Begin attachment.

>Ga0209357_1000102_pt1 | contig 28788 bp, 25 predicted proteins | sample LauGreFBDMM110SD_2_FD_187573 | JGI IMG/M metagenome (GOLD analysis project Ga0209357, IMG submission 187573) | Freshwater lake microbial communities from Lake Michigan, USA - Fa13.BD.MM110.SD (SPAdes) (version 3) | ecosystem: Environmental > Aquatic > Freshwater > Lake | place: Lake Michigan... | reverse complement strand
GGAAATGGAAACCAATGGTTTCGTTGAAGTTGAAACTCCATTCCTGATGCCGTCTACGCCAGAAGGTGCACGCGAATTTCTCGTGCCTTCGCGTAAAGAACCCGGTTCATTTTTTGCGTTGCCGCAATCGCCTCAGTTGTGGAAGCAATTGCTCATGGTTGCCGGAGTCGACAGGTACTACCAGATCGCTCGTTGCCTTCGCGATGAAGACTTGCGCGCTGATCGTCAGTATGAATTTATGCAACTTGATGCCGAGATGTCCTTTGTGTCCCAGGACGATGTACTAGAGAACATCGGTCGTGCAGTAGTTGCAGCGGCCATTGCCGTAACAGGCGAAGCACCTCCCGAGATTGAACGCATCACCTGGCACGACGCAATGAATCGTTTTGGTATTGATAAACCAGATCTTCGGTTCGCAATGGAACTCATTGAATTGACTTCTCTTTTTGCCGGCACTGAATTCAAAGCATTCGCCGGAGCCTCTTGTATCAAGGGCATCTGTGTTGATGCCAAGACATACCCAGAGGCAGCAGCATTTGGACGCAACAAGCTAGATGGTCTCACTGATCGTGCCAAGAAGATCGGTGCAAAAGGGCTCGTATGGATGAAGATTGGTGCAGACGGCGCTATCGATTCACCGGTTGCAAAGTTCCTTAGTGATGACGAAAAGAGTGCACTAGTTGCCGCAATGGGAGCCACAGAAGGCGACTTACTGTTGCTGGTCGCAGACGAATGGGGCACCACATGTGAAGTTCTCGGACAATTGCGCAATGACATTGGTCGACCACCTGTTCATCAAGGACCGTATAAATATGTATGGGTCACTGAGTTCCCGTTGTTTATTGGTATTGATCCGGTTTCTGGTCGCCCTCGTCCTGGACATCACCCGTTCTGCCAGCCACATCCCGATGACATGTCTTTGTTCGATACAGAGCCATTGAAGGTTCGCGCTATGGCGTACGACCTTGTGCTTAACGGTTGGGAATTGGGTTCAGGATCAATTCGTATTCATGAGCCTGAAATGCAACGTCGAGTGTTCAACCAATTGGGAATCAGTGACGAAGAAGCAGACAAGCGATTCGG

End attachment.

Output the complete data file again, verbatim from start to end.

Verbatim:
>Ga0209357_1000102_pt1 | contig 28788 bp, 25 predicted proteins | sample LauGreFBDMM110SD_2_FD_187573 | JGI IMG/M metagenome (GOLD analysis project Ga0209357, IMG submission 187573) | Freshwater lake microbial communities from Lake Michigan, USA - Fa13.BD.MM110.SD (SPAdes) (version 3) | ecosystem: Environmental > Aquatic > Freshwater > Lake | place: Lake Michigan... | reverse complement strand
GGAAATGGAAACCAATGGTTTCGTTGAAGTTGAAACTCCATTCCTGATGCCGTCTACGCCAGAAGGTGCACGCGAATTTCTCGTGCCTTCGCGTAAAGAACCCGGTTCATTTTTTGCGTTGCCGCAATCGCCTCAGTTGTGGAAGCAATTGCTCATGGTTGCCGGAGTCGACAGGTACTACCAGATCGCTCGTTGCCTTCGCGATGAAGACTTGCGCGCTGATCGTCAGTATGAATTTATGCAACTTGATGCCGAGATGTCCTTTGTGTCCCAGGACGATGTACTAGAGAACATCGGTCGTGCAGTAGTTGCAGCGGCCATTGCCGTAACAGGCGAAGCACCTCCCGAGATTGAACGCATCACCTGGCACGACGCAATGAATCGTTTTGGTATTGATAAACCAGATCTTCGGTTCGCAATGGAACTCATTGAATTGACTTCTCTTTTTGCCGGCACTGAATTCAAAGCATTCGCCGGAGCCTCTTGTATCAAGGGCATCTGTGTTGATGCCAAGACATACCCAGAGGCAGCAGCATTTGGACGCAACAAGCTAGATGGTCTCACTGATCGTGCCAAGAAGATCGGTGCAAAAGGGCTCGTATGGATGAAGATTGGTGCAGACGGCGCTATCGATTCACCGGTTGCAAAGTTCCTTAGTGATGACGAAAAGAGTGCACTAGTTGCCGCAATGGGAGCCACAGAAGGCGACTTACTGTTGCTGGTCGCAGACGAATGGGGCACCACATGTGAAGTTCTCGGACAATTGCGCAATGACATTGGTCGACCACCTGTTCATCAAGGACCGTATAAATATGTATGGGTCACTGAGTTCCCGTTGTTTATTGGTATTGATCCGGTTTCTGGTCGCCCTCGTCCTGGACATCACCCGTTCTGCCAGCCACATCCCGATGACATGTCTTTGTTCGATACAGAGCCATTGAAGGTTCGCGCTATGGCGTACGACCTTGTGCTTAACGGTTGGGAATTGGGTTCAGGATCAATTCGTATTCATGAGCCTGAAATGCAACGTCGAGTGTTCAACCAATTGGGAATCAGTGACGAAGAAGCAGACAAGCGATTCGG